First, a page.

[Scott] Yes. {?}. I am sorry I didn’t think of that myself. It is a very great...

[Lofton] The dukes and the {?}.

[Scott] The dukes and the {?}.

[Lofton] Yeah, that...

[Scott] Now this... this goes on, but if you bring up some other issues that involve some other groups the letters to the editor go on for weeks. You try to find a live nerve in the Christian community and you can’t. You can stick the needle in no matter how deep you like and there is not even a twitch.

[Lofton] Well, see, that is the sad... I mean, I think it is awful that the media portrays the Catholic Church in the light it does and evangelicals, but those people...

[Scott] They get no reaction.

[Lofton] They have asked for it. They have... they have ... they... they have prostrated themselves and said, “Use me as a door mat.” The Catholic Church will use money to pay for the study to periodically tally the number of wounds it has suffered, but it has no strategy to combat it. Look at that. I mentioned Cardinal O’Conner. I mean, he... he originally got very angry that homosexuals were marching in the Saint Patrick’s Day parade. He originally had a very hard line courageous position. But then he agrees meet with Mayor Dinkins and they come out shaking hands and the story and the editorials are all that O’Conner has ... has been suing for peace with Dinkins. [00:21:35]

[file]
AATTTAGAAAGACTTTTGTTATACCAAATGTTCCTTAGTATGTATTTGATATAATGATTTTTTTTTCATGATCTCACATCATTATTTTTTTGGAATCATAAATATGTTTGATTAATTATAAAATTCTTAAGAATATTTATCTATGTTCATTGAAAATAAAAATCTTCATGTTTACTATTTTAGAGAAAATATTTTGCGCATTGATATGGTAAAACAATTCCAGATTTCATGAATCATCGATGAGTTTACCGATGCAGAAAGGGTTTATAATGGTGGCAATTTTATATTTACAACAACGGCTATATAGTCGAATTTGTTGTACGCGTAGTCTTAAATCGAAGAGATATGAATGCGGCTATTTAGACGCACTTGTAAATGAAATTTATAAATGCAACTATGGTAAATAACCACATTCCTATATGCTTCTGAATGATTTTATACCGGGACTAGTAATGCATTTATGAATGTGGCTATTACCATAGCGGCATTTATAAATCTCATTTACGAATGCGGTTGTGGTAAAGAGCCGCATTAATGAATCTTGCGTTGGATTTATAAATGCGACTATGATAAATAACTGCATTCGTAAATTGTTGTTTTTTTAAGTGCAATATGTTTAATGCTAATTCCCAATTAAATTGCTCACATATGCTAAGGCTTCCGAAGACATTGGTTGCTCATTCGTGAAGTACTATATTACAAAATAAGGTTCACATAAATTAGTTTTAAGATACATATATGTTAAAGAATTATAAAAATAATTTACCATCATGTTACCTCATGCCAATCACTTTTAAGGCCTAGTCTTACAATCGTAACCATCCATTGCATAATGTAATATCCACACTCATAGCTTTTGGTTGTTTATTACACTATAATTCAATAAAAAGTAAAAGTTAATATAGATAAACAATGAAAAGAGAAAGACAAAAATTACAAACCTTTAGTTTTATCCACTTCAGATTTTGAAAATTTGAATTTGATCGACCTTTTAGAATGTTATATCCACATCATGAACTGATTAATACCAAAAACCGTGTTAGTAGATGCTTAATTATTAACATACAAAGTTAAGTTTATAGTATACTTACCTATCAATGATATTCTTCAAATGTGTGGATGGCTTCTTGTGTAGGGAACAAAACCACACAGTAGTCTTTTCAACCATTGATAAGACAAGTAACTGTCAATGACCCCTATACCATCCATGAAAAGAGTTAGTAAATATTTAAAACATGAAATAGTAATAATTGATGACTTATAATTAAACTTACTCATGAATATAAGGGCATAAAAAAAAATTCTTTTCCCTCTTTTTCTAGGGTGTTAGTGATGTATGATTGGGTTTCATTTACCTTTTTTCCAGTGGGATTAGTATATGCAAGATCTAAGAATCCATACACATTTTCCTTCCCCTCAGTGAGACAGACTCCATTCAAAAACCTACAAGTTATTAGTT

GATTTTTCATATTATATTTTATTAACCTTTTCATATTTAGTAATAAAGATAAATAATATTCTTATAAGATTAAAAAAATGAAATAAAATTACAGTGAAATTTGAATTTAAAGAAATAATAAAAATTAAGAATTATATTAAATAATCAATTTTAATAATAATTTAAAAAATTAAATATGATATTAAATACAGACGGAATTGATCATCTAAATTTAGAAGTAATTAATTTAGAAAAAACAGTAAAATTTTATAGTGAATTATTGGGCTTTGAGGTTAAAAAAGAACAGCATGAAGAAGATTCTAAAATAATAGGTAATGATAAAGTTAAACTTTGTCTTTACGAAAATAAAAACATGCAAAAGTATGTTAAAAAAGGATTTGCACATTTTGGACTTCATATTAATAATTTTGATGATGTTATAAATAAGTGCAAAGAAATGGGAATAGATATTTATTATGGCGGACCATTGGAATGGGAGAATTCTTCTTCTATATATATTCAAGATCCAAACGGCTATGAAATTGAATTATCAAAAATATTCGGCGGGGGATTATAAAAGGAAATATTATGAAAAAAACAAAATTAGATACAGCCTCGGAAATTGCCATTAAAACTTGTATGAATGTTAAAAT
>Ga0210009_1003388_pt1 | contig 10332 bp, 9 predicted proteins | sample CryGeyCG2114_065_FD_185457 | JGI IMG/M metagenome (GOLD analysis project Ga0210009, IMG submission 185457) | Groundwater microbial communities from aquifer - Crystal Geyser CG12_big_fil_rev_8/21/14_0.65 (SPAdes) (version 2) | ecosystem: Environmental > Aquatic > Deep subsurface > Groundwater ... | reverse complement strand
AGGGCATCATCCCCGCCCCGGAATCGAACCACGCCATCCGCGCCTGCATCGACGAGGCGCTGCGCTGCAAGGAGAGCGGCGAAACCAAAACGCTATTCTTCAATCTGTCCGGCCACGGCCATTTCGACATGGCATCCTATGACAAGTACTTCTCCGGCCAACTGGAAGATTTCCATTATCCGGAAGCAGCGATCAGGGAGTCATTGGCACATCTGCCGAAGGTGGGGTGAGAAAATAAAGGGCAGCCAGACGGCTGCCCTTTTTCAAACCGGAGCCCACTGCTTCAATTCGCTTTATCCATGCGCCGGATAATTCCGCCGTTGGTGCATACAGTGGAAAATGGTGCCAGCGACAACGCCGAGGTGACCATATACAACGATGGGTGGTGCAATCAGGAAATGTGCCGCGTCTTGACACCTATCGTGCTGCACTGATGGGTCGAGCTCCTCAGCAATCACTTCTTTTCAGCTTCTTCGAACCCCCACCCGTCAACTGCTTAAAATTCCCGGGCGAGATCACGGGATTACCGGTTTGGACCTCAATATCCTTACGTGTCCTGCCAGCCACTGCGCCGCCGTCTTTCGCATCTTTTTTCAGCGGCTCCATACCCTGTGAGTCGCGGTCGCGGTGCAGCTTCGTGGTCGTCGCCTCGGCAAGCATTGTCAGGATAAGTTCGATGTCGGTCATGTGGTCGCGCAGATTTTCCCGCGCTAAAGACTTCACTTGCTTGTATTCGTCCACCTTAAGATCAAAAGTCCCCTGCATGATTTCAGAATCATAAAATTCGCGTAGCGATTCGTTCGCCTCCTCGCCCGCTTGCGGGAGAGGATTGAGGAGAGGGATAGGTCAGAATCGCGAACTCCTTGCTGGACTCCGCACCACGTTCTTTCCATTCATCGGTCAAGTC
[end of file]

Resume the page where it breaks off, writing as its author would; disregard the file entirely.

Dinkins... Dinkins didn’t even... Dinkins marked... marched with the homosexuals in the parade. Said, “Well, I won’t lead the Saint Patrick’s Day parade. I will go march with the homosexual contingent.” He didn’t just march in a parade with them. He said, “If you are going to try to kick them out, then I am... and then they come anyway, I will march with them.”

So, too.... if homosexuals are, what, say, two percent or less of the population of this country, they have more clout than Christians who are four out of five adults.

[Rushdoony] Yes.

[Lofton] ...in this country. It is amazing. And depressing.

[Scott] Well, the parties, the two major parties select the nominees. No other nominees appear on the ballot so that you have your choice between whichever one of two men selected by the oligarchy, the men who control the nomination process are way in the background. You don’t see them. You don’t hear them. You are to invited to their conclaves. This is ... this is what the vote means. We have been telling the rest of the world that once they get to vote, everything will be wonderful.